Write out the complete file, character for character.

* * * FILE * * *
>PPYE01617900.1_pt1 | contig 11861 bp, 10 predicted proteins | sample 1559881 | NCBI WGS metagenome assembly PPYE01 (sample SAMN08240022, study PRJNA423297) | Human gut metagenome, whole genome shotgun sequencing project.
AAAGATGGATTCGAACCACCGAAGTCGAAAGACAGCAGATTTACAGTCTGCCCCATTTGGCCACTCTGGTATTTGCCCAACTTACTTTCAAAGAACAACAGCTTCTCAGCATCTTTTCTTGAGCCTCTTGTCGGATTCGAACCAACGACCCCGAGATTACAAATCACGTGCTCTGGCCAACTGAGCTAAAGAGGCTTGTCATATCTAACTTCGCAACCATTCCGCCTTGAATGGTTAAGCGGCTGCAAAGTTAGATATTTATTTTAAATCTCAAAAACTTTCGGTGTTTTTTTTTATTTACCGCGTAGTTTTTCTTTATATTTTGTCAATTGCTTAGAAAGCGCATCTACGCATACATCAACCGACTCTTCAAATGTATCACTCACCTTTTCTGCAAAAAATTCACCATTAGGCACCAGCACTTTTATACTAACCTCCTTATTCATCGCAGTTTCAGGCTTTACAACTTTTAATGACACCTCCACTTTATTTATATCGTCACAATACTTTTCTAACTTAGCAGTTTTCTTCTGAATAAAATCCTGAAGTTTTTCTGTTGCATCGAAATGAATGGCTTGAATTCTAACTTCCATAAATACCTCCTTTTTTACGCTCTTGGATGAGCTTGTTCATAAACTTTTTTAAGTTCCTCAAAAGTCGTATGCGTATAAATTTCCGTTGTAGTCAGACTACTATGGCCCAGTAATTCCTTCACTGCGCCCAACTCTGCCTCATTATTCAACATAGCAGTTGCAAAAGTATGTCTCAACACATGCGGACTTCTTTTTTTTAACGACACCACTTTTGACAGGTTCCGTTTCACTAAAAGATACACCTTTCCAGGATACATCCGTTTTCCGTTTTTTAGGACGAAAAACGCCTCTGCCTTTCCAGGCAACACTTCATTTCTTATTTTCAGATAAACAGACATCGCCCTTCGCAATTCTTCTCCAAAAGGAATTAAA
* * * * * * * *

>PPYE01617900.1_pt1 | contig 11861 bp, 10 predicted proteins | sample 1559881 | NCBI WGS metagenome assembly PPYE01 (sample SAMN08240022, study PRJNA423297) | Human gut metagenome, whole genome shotgun sequencing project.
AAAGATGGATTCGAACCACCGAAGTCGAAAGACAGCAGATTTACAGTCTGCCCCATTTGGCCACTCTGGTATTTGCCCAACTTACTTTCAAAGAACAACAGCTTCTCAGCATCTTTTCTTGAGCCTCTTGTCGGATTCGAACCAACGACCCCGAGATTACAAATCACGTGCTCTGGCCAACTGAGCTAAAGAGGCTTGTCATATCTAACTTCGCAACCATTCCGCCTTGAATGGTTAAGCGGCTGCAAAGTTAGATATTTATTTTAAATCTCAAAAACTTTCGGTGTTTTTTTTTATTTACCGCGTAGTTTTTCTTTATATTTTGTCAATTGCTTAGAAAGCGCATCTACGCATACATCAACCGACTCTTCAAATGTATCACTCACCTTTTCTGCAAAAAATTCACCATTAGGCACCAGCACTTTTATACTAACCTCCTTATTCATCGCAGTTTCAGGCTTTACAACTTTTAATGACACCTCCACTTTATTTATATCGTCACAATACTTTTCTAACTTAGCAGTTTTCTTCTGAATAAAATCCTGAAGTTTTTCTGTTGCATCGAAATGAATGGCTTGAATTCTAACTTCCATAAATACCTCCTTTTTTACGCTCTTGGATGAGCTTGTTCATAAACTTTTTTAAGTTCCTCAAAAGTCGTATGCGTATAAATTTCCGTTGTAGTCAGACTACTATGGCCCAGTAATTCCTTCACTGCGCCCAACTCTGCCTCATTATTCAACATAGCAGTTGCAAAAGTATGTCTCAACACATGCGGACTTCTTTTTTTTAACGACACCACTTTTGACAGGTTCCGTTTCACTAAAAGATACACCTTTCCAGGATACATCCGTTTTCCGTTTTTTAGGACGAAAAACGCCTCTGCCTTTCCAGGCAACACTTCATTTCTTATTTTCAGATAAACAGACATCGCCCTTCGCAATTCTTCTCCAAAAGGAATTAAA